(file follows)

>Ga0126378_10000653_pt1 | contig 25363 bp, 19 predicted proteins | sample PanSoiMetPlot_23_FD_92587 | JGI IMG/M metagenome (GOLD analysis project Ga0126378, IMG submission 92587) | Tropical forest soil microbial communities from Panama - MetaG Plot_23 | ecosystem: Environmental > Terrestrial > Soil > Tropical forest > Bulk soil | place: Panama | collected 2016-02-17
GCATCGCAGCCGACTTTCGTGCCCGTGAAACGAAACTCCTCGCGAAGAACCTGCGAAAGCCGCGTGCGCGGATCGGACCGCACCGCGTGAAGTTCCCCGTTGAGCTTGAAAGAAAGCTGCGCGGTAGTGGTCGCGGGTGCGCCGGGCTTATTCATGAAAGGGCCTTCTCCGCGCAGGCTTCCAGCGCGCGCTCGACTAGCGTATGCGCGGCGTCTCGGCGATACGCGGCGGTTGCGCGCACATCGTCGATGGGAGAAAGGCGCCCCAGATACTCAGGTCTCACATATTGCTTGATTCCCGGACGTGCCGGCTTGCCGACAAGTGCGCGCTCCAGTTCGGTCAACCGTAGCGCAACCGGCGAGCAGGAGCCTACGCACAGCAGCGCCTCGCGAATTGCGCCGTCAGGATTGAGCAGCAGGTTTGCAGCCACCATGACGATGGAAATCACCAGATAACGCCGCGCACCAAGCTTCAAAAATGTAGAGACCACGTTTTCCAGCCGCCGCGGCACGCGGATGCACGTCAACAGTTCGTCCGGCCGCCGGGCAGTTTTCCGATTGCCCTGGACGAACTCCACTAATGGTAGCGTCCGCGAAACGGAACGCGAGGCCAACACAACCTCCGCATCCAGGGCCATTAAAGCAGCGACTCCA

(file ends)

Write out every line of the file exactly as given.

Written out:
>Ga0126378_10000653_pt1 | contig 25363 bp, 19 predicted proteins | sample PanSoiMetPlot_23_FD_92587 | JGI IMG/M metagenome (GOLD analysis project Ga0126378, IMG submission 92587) | Tropical forest soil microbial communities from Panama - MetaG Plot_23 | ecosystem: Environmental > Terrestrial > Soil > Tropical forest > Bulk soil | place: Panama | collected 2016-02-17
GCATCGCAGCCGACTTTCGTGCCCGTGAAACGAAACTCCTCGCGAAGAACCTGCGAAAGCCGCGTGCGCGGATCGGACCGCACCGCGTGAAGTTCCCCGTTGAGCTTGAAAGAAAGCTGCGCGGTAGTGGTCGCGGGTGCGCCGGGCTTATTCATGAAAGGGCCTTCTCCGCGCAGGCTTCCAGCGCGCGCTCGACTAGCGTATGCGCGGCGTCTCGGCGATACGCGGCGGTTGCGCGCACATCGTCGATGGGAGAAAGGCGCCCCAGATACTCAGGTCTCACATATTGCTTGATTCCCGGACGTGCCGGCTTGCCGACAAGTGCGCGCTCCAGTTCGGTCAACCGTAGCGCAACCGGCGAGCAGGAGCCTACGCACAGCAGCGCCTCGCGAATTGCGCCGTCAGGATTGAGCAGCAGGTTTGCAGCCACCATGACGATGGAAATCACCAGATAACGCCGCGCACCAAGCTTCAAAAATGTAGAGACCACGTTTTCCAGCCGCCGCGGCACGCGGATGCACGTCAACAGTTCGTCCGGCCGCCGGGCAGTTTTCCGATTGCCCTGGACGAACTCCACTAATGGTAGCGTCCGCGAAACGGAACGCGAGGCCAACACAACCTCCGCATCCAGGGCCATTAAAGCAGCGACTCCA